Caplin’s tenure as commissioner at the IRS was relatively peaceful and he was credited with building the agency’s image and a nationwide computerized tax master system. He is used to being embattled in a much different way than the current leaders of the IRS facing their tribulations in Congress. A World War II veteran, he served as a U.S. Navy beachmaster during the invasion of Normandy on D-Day, and was part of the initial landing force on Omaha Beach, later receiving the French Legion of Honor.

Asked what he thinks of recent events at the agency, and the string of high-level departures, he responded, “Life has really changed over there. I came in with President Kennedy on day 1. I was actually on board on February 7 after the president was inaugurated on January 20. I cleared the Senate, had my hearings, and there I was on the job on February 7. President Kennedy later came over to the IRS, the only president in the history of the country that ever came into the IRS building, so we had great morale there and felt we were recognized and respected. And today they’re under this siege with all the hearings that they’ve had.”

He is hoping that the nominee for the next IRS commissioner, John Koskinen, a former chairman of Freddie Mac, will be able to turn around the embattled agency once he is confirmed by the Senate. “I happen to know John and he’s an extremely able fellow,” said Caplin. “He’s held wonderful jobs in government, both on the federal level and in the District of Columbia, and he performed in an outstanding manner. Let’s get him on board. That’s the important thing.”

“I think having a fresh commissioner in there is important right now, somebody who is respected,” he added. “He’s not a tax person, which changes the rules. At one time, we had tax lawyers who headed the IRS. But then, after the 1998 restructuring law, they wanted administrators in there. That’s sort of questionable. That whole reorganization ought to be re-examined.”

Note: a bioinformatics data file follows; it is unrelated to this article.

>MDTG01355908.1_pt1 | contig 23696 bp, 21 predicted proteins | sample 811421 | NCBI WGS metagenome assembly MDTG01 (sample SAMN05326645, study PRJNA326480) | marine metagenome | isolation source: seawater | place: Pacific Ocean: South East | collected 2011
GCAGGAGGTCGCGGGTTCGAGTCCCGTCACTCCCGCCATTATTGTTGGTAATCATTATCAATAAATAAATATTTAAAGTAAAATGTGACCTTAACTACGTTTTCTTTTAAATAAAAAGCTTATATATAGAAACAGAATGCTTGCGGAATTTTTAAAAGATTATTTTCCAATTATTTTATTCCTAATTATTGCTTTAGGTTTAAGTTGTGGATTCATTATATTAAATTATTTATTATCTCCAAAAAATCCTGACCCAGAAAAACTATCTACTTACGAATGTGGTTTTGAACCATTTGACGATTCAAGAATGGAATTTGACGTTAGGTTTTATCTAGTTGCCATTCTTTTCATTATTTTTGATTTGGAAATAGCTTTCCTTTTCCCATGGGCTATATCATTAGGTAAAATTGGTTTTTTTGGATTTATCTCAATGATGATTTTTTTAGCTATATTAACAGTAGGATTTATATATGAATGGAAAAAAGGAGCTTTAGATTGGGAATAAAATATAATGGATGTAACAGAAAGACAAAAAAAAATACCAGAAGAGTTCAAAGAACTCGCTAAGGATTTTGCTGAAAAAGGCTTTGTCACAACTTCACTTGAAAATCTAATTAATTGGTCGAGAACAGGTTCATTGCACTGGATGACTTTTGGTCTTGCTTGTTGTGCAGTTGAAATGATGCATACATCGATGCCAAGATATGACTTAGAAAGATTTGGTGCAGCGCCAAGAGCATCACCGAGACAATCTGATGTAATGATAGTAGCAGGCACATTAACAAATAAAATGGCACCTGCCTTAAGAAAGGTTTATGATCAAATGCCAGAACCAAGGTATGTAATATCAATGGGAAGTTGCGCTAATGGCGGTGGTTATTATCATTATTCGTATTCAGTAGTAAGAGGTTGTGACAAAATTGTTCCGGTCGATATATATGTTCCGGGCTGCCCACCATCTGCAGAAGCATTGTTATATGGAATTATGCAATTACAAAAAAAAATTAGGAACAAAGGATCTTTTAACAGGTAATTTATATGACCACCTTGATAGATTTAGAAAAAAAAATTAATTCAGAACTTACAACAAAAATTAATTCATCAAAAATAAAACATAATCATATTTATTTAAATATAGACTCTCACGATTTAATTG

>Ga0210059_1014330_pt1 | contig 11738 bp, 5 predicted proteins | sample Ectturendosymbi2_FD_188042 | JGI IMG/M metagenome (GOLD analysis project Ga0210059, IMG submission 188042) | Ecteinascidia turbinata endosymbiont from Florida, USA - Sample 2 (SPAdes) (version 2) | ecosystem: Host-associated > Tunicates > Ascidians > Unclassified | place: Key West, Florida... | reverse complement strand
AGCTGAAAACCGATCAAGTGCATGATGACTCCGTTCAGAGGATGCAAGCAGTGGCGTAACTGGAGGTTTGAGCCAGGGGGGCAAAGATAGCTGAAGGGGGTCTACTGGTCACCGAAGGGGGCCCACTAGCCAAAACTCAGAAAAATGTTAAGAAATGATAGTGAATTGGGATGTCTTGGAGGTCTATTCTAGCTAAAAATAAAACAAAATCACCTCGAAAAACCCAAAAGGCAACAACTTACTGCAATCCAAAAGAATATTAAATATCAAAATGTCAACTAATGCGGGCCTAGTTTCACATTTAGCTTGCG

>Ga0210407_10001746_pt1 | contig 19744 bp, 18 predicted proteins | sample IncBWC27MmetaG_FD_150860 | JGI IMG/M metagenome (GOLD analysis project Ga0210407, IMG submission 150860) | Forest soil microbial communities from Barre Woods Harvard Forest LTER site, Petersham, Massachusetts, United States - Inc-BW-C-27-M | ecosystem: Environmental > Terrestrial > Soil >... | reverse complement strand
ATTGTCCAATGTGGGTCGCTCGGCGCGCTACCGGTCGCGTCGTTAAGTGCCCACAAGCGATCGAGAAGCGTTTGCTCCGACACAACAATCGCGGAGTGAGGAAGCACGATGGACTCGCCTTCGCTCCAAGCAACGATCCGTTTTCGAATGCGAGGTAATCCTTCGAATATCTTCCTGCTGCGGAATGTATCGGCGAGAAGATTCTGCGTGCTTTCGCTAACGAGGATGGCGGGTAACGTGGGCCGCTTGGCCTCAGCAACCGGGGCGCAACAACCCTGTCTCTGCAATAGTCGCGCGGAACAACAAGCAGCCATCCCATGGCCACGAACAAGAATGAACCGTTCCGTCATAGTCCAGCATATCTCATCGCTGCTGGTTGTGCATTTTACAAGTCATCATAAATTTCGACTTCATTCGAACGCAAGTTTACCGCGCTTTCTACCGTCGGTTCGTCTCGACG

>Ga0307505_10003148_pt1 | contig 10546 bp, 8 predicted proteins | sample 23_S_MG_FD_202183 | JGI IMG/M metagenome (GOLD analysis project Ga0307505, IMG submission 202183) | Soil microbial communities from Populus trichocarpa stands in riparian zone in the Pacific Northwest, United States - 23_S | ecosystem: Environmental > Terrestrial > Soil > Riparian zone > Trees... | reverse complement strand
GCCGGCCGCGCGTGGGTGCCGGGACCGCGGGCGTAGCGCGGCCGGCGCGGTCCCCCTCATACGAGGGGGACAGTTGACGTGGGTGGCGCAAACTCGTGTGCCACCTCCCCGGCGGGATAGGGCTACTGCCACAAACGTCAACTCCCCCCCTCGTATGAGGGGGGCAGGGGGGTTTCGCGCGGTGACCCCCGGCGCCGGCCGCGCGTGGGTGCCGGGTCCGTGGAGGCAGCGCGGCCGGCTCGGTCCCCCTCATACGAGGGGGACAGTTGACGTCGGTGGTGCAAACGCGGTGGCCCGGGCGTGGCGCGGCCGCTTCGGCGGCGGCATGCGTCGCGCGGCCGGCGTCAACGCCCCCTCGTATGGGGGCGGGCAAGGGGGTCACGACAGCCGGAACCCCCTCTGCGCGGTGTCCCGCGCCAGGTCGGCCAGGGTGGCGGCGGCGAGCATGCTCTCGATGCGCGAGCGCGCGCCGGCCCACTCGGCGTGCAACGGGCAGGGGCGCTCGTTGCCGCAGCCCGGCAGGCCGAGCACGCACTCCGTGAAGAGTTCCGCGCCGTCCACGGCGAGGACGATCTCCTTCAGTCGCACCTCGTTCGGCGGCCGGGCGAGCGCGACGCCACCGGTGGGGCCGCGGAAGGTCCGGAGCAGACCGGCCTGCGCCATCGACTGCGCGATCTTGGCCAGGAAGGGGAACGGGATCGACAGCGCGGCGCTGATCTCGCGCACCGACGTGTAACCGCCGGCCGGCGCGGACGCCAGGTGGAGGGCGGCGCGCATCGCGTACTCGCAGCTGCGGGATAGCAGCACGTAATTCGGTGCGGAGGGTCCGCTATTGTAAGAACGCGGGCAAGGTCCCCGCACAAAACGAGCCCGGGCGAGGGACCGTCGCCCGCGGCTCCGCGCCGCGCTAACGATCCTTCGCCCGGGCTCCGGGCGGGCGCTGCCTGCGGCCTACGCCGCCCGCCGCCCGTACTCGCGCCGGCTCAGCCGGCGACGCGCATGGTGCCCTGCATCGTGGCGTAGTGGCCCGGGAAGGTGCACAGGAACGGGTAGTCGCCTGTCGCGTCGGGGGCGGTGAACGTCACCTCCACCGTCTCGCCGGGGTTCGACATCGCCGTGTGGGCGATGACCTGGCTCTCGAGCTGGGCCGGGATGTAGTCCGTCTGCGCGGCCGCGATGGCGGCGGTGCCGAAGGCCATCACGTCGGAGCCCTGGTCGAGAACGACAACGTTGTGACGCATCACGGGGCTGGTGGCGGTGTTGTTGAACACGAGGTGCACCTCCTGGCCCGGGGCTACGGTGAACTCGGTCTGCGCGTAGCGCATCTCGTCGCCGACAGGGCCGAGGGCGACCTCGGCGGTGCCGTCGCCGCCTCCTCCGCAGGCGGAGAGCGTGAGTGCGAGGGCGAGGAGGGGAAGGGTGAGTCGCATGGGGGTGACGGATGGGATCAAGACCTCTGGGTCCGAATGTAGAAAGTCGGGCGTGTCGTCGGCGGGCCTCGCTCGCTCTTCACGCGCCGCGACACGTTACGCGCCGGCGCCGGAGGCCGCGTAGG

However, he does not expect things to get much easier for the current IRS officials. “They’ve had a very tough time because people on the Hill are getting out all of their anger,” said Caplin. “There’s a feeling of general opposition to the IRS. And it’s so essential to the government to have a strong tax law and a strong and fair enforcement capability. It is a very difficult budget situation, with severe cutbacks and at the same time expansion of their responsibilities.”

Besides the government shutdown, Caplin also sees danger from the threat to not raise the debt limit. “It’s hard to conceive that we wouldn’t be able to afford to pay our debts,” he said. “The interest rates on our bonds will go up, and the general sentiment about the standing of the United States government in the eyes of the world will be damaged very badly. It isn’t only the cost to the government of the extra interest rates and things of that sort, but the general sense of respect of the United States. I think Congress should act quickly.”